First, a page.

Monday, April 22, 2013

Review - The Lords of Salem (2013)

As a filmmaker, Rob Zombie is both extremely fascinating and incredibly frustrating. Thus far, his movies always seem to have fallen short of greatness but always show real potential, play with some interesting ideas and display a distinctive vision, albeit one laden with Zombie’s influences, mainly the horror films and music of the 60s and 70s that he grew up on. The landscape of his films is a grim, unforgiving place full of sudden violence, colorful profanity and little warmth or sympathy.

Each time he announces a project I’m interested, always hoping this will be the one where he breaks out and creates the masterpiece he always seems to be on the verge of. With The Lords of Salem, my interest was even higher since the film was shot in my hometown. As Zombie, himself a Massachusetts native, and company took over the streets, there was quite a buzz around Salem. This is a city of rich history but conflicted identity that has been defined primarily by the tragedy of the witch trials, a shameful event that has nonetheless proved lucrative for the tourism it draws. Surely with such a fascinating backdrop, Zombie’s newest production should be his masterpiece.

As the film ended, I initially concluded that Lords of Salem was a step backwards from his previous efforts, a scattershot pastiche of the Satanic thrillers of Zombie’s beloved era but with no soul of its own. However, the film got stuck in my head over the next few days and a new understanding of it emerged that makes me suspect that it’s a deviously brilliant, subversive film, although not necessarily a really satisfying one.

As a Salem resident, it can be tricky to be objective, especially since immediately Zombie toys with our local history, forgoing fact for the nether-history of witchcraft as presented in cinema. The story posits that among the group of innocent men and women wrongly convicted and condemned to death for witchcraft, there was in fact a group of real witches, the cackling, depraved sort that align right up with our cinematic perceptions. 17th century Salem reverend Jonathan Hawthorne declares war on this coven and executes them via burning them to death. Besides trashing any sense of historical accuracy (ask any Salem tour guide or shop keeper where they burned the witches and see what reaction you get), this would seem to present the same unpleasant implication as the laughable Nicolas Cage vehicle Season of the Witch: that maybe the Puritans and the church had the right idea all along in persecuting and executing all those men and women. Zombie’s sly joke is already being set-up.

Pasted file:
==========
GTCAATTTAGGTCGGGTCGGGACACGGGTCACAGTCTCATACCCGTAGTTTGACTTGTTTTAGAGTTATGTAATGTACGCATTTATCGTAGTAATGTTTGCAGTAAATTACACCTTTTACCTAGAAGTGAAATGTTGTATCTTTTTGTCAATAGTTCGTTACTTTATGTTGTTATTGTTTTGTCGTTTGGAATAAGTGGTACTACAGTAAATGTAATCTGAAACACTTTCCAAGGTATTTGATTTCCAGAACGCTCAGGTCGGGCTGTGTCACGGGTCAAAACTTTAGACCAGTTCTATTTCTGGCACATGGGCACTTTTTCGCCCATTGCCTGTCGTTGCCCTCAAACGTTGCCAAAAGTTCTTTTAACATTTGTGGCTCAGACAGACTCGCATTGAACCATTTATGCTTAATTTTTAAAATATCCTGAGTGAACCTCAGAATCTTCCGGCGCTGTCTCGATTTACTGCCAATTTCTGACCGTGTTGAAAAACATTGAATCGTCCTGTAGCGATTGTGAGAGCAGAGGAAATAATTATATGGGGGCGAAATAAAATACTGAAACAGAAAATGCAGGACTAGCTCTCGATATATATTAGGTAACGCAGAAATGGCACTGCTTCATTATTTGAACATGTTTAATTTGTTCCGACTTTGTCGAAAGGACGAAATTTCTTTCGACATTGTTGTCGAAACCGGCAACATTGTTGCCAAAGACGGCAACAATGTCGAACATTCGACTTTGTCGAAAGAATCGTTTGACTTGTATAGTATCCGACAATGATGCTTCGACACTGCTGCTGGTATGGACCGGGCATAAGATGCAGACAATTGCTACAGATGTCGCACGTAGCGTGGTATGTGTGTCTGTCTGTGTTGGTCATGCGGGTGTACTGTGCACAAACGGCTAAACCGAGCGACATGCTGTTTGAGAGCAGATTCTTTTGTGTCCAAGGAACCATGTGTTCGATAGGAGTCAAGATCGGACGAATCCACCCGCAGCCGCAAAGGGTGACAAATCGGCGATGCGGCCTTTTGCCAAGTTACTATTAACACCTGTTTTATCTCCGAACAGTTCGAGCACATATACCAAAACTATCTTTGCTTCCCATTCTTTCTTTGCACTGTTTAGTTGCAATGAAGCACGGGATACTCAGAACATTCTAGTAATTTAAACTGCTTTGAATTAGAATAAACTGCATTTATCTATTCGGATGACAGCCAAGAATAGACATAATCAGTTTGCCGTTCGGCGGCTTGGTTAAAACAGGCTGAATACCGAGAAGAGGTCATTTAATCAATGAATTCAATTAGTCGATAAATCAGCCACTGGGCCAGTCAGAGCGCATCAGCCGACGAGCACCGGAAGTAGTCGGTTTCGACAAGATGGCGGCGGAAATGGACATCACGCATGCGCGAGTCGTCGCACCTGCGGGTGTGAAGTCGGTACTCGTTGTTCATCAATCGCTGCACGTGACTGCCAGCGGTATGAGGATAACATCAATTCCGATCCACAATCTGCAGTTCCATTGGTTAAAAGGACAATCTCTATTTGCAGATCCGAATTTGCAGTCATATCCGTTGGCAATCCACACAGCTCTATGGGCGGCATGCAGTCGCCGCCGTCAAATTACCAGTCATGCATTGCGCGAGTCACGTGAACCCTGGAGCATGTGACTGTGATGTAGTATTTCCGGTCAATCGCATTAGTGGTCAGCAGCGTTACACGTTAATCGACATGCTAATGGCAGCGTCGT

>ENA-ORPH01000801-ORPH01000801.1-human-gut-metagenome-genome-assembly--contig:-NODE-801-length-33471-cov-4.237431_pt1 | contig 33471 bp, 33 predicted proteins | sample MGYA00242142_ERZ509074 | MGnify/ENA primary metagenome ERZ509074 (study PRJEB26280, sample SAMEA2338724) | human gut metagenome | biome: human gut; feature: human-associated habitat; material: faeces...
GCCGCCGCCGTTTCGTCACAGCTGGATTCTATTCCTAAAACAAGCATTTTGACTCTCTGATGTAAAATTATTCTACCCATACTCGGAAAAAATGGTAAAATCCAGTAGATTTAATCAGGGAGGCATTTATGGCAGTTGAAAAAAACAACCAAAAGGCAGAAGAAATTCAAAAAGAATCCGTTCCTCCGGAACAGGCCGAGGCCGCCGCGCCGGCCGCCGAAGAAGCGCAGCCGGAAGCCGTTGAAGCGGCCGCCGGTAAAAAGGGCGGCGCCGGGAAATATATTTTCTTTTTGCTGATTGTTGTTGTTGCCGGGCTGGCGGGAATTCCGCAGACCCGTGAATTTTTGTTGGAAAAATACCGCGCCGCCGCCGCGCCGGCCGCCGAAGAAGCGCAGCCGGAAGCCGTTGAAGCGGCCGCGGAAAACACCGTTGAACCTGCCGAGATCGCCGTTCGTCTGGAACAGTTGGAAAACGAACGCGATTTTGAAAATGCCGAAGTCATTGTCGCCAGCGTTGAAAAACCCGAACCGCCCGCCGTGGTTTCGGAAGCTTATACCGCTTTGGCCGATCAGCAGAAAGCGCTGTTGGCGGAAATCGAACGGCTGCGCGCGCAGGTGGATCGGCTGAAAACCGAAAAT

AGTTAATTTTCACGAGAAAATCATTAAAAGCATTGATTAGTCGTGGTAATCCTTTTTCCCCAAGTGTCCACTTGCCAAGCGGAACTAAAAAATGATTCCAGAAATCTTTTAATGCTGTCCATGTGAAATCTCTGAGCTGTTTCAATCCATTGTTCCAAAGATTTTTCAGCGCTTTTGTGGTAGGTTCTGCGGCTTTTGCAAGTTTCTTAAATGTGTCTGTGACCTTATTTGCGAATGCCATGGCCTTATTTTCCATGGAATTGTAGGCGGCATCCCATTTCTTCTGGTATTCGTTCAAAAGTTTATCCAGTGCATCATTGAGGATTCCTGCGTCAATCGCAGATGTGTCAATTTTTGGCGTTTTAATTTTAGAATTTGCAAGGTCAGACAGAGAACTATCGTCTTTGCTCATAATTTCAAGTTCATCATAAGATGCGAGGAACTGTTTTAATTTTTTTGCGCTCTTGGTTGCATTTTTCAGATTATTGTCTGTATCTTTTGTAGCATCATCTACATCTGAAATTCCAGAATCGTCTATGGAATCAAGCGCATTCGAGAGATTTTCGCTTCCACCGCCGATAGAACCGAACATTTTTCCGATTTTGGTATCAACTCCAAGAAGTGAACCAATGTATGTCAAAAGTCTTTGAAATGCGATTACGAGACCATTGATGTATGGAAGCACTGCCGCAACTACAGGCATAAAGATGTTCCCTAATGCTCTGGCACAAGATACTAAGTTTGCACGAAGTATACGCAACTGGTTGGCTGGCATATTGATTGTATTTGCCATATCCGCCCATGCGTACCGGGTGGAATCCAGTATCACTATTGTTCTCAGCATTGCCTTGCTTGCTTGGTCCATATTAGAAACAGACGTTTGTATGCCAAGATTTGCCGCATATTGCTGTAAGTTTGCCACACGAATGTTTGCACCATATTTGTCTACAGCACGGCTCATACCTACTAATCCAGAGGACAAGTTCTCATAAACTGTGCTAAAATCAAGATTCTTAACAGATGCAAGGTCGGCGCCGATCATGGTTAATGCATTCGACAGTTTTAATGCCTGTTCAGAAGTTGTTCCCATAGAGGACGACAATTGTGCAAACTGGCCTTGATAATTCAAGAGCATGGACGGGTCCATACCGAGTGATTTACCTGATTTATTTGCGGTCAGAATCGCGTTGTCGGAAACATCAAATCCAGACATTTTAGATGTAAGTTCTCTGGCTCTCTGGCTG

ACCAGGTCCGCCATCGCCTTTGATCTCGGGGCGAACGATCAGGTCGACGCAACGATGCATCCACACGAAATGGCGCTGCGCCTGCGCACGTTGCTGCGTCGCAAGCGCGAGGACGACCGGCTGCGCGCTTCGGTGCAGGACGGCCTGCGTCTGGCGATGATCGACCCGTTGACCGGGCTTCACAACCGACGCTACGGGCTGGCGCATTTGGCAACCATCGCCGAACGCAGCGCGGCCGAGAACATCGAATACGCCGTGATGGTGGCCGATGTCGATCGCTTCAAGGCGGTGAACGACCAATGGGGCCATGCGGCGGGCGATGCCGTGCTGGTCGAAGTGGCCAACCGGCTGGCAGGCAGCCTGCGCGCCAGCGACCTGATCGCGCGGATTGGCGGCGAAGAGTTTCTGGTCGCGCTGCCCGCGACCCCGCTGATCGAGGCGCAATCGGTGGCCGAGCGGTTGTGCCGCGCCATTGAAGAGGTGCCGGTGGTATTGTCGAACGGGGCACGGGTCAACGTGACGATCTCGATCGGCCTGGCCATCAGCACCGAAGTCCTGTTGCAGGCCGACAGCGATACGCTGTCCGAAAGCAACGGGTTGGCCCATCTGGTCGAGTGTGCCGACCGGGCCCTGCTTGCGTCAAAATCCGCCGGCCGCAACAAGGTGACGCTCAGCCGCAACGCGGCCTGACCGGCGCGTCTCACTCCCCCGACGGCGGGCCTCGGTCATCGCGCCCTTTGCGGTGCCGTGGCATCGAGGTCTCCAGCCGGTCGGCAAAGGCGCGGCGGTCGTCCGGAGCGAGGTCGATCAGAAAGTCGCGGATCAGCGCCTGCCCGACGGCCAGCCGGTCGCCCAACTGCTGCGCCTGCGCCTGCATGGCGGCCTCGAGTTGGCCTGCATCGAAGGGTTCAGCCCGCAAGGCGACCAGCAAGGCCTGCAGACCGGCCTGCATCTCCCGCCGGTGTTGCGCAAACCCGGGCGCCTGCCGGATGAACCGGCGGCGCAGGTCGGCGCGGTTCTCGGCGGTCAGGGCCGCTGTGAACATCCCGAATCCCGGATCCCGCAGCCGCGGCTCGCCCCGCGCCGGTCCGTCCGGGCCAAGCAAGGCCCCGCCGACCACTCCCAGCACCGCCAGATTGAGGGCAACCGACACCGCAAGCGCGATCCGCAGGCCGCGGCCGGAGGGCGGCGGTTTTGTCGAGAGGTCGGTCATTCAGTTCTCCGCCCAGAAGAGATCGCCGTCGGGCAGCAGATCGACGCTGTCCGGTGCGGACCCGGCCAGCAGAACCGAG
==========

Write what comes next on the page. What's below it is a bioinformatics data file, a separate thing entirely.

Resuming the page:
We cut to the present, where Salem disc jockey Heidi LaRoq (Sheri Moon-Zombie) receives a mysterious package containing an unmarked LP from a band called the Lords of Salem. Once she hears the screeching tune on it, she is afflicted by gruesome flashbacks of the coven and other disturbing visions. Played over the airwaves, it has an entrancing effect on the city’s other female residents. Heidi also becomes aware of a strange presence that has taken up residence in the supposedly vacant apartment down the hall and which seems to have sinister intentions toward her. The witches’ curse on the residents of Salem is finally coming to pass.